Chrystia Freeland will replace Bill Morneau as Canada’s finance minister but will remain in her current role as deputy prime minister.

The cabinet shuffle took place Tuesday afternoon, the day after Morneau resigned from his position.

Dominic LeBlanc will take over for Freeland as intergovernmental affairs minister.

“I think it’s a terrific choice,” former Parliamentary Budget Officer Kevin Page said in an interview with BNN Bloomberg Tuesday. “She has proved herself over and over again in different portfolios.”

Freeland, who will be the country's first female finance minister, entered politics in 2013 as a Liberal candidate for Toronto Centre after working as a journalist at publications including the Financial Times, Reuters and The Economist.

She served as Canada’s minister of international trade from 2015-2017 before moving to the role of foreign affairs minister until 2019 when she was appointed deputy prime minister and minister of intergovernmental affairs.

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Freeland was integral in negotiating the new North American Free Trade Agreement (NAFTA) and also helped negotiate the Comprehensive and Economic Trade Agreement (CETA) between Canada and the European Union.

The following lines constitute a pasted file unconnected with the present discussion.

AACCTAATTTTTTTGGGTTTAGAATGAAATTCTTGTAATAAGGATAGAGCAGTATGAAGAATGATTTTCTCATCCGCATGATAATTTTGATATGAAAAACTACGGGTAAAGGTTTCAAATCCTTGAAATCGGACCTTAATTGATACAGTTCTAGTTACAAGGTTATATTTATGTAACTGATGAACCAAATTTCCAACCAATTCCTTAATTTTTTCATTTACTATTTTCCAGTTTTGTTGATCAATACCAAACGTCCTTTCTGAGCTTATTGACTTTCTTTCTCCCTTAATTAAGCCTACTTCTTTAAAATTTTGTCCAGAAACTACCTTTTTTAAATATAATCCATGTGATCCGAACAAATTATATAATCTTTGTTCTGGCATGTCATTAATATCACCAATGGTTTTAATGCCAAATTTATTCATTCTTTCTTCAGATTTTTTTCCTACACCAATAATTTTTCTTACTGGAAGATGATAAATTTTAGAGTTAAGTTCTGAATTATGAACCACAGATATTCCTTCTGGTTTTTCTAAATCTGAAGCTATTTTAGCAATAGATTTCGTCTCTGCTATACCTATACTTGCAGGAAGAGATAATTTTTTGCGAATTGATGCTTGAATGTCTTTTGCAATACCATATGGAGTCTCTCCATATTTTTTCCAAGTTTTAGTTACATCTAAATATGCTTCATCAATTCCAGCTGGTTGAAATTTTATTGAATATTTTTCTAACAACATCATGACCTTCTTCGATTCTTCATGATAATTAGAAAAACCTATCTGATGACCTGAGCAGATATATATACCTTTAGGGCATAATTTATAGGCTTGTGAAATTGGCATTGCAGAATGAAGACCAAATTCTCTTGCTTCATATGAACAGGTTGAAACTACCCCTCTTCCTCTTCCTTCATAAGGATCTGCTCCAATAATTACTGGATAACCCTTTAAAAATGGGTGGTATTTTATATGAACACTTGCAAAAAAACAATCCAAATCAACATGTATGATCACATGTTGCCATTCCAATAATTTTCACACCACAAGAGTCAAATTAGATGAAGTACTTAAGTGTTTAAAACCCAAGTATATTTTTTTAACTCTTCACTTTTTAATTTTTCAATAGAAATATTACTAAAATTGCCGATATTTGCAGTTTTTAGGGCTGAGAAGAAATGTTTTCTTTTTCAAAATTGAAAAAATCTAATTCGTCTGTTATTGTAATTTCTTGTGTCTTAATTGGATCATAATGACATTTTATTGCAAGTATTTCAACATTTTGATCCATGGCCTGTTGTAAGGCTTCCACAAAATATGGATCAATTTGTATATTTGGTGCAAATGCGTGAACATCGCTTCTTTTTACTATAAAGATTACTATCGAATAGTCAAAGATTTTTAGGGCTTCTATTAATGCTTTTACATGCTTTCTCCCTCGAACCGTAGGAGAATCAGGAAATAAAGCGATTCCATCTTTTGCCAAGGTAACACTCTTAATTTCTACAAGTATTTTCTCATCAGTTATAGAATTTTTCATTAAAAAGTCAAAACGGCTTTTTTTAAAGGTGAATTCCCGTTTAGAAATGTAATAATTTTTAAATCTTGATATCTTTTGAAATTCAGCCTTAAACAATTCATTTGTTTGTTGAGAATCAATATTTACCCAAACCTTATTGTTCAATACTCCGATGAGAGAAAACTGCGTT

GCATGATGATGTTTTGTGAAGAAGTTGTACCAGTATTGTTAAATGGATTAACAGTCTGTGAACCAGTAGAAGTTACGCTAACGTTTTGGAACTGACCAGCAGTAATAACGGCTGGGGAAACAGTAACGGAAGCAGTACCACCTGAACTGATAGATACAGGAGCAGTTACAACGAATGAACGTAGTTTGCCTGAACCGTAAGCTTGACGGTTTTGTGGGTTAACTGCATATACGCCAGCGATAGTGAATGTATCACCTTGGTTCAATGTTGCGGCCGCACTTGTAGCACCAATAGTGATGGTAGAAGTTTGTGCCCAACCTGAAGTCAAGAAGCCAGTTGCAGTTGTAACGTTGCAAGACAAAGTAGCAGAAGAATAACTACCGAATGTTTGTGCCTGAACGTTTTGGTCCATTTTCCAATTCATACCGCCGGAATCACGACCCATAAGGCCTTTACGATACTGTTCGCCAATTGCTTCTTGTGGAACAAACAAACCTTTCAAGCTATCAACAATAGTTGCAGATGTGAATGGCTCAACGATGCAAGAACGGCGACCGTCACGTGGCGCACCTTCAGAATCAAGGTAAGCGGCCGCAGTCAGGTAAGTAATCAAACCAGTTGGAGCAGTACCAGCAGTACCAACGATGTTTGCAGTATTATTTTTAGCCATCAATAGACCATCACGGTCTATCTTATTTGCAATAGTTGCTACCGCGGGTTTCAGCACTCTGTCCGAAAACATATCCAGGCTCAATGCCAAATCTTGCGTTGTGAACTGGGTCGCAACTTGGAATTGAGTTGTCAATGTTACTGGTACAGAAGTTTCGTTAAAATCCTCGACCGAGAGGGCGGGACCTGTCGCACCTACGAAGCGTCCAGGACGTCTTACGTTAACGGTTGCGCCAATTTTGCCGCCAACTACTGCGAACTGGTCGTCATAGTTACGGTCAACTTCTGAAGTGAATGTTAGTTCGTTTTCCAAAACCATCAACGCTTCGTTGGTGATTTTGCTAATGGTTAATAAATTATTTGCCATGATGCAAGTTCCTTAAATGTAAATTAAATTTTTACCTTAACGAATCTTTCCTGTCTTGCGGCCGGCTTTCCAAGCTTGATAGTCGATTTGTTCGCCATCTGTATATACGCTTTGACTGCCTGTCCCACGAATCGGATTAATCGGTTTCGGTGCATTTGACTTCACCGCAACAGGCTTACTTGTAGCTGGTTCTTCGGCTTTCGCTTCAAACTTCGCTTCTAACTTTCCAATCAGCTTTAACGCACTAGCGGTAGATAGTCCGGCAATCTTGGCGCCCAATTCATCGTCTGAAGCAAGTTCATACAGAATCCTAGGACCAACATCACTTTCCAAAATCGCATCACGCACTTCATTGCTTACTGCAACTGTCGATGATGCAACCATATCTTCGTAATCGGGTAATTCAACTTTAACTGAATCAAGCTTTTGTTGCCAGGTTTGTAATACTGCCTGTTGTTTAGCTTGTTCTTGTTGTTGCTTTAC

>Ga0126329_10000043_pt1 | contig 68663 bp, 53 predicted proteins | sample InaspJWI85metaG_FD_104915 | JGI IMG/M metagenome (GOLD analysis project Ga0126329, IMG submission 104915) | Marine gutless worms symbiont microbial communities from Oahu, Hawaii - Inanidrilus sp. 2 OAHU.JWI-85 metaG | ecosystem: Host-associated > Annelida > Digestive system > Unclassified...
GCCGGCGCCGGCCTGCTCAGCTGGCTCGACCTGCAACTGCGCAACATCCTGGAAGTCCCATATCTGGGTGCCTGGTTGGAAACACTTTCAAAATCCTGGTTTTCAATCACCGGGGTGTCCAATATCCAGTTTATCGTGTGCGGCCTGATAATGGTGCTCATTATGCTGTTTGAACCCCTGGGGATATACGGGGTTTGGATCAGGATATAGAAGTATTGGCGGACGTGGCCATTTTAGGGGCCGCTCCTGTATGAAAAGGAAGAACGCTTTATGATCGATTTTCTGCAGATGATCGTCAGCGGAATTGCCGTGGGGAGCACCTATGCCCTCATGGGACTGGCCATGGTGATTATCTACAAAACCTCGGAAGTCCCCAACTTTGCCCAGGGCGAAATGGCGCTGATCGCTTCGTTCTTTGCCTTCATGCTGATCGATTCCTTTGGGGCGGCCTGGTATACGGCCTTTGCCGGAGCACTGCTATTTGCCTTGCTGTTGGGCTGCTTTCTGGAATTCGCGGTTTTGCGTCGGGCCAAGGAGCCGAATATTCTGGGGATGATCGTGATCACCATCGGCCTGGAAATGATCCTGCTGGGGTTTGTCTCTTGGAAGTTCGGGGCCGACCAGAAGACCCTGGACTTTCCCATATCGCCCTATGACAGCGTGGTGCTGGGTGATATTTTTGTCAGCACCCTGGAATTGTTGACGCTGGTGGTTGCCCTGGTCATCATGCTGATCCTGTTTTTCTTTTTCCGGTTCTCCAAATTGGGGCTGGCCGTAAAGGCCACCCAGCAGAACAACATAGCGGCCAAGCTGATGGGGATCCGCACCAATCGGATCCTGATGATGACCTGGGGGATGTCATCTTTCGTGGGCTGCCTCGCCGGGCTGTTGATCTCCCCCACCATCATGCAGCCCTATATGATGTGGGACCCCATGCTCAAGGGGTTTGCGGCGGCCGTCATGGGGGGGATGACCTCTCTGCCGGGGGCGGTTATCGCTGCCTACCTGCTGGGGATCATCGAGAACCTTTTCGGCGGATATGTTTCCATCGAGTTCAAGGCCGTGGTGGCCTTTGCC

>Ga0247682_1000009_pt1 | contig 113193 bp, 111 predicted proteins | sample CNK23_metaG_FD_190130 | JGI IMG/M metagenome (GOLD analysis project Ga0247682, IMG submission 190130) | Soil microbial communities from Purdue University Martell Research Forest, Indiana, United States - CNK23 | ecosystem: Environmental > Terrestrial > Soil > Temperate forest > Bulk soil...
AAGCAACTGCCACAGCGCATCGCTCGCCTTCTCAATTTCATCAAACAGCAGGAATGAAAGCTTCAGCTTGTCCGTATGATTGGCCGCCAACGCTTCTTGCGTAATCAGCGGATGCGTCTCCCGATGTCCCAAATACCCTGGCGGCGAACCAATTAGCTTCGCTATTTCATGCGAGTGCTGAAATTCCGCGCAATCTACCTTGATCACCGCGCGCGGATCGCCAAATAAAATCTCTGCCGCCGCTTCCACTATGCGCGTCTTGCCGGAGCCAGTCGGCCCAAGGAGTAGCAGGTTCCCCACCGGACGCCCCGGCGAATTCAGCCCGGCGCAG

Morneau announced his resignation as finance minister Monday evening amid reports of a rift with Prime Minister Justin Trudeau, though he refused to cite that as the reason for stepping down.

In an emailed statement to BNN Bloomberg, a spokesperson for U.S.Treasury Secretary Steve Mnuchin said he "has enjoyed working with Bill Morneau as Canadian Finance Minister and wishes him all the best.”

“I think it was absolutely critical that the prime minister moved immediately to appoint a new finance minister,” former Conservative finance minister Joe Oliver told BNN Bloomberg Tuesday.

Former Bank of Canada and Bank of England Governor Mark Carney came up in media reports as a possible frontrunner for the position after Bloomberg News reported last week he was advising the prime minister.

“Freeland is going to take on that extremely challenging role without a direct background in finance or economics, but a fairly extensive background now, with five years in government,” Oliver said.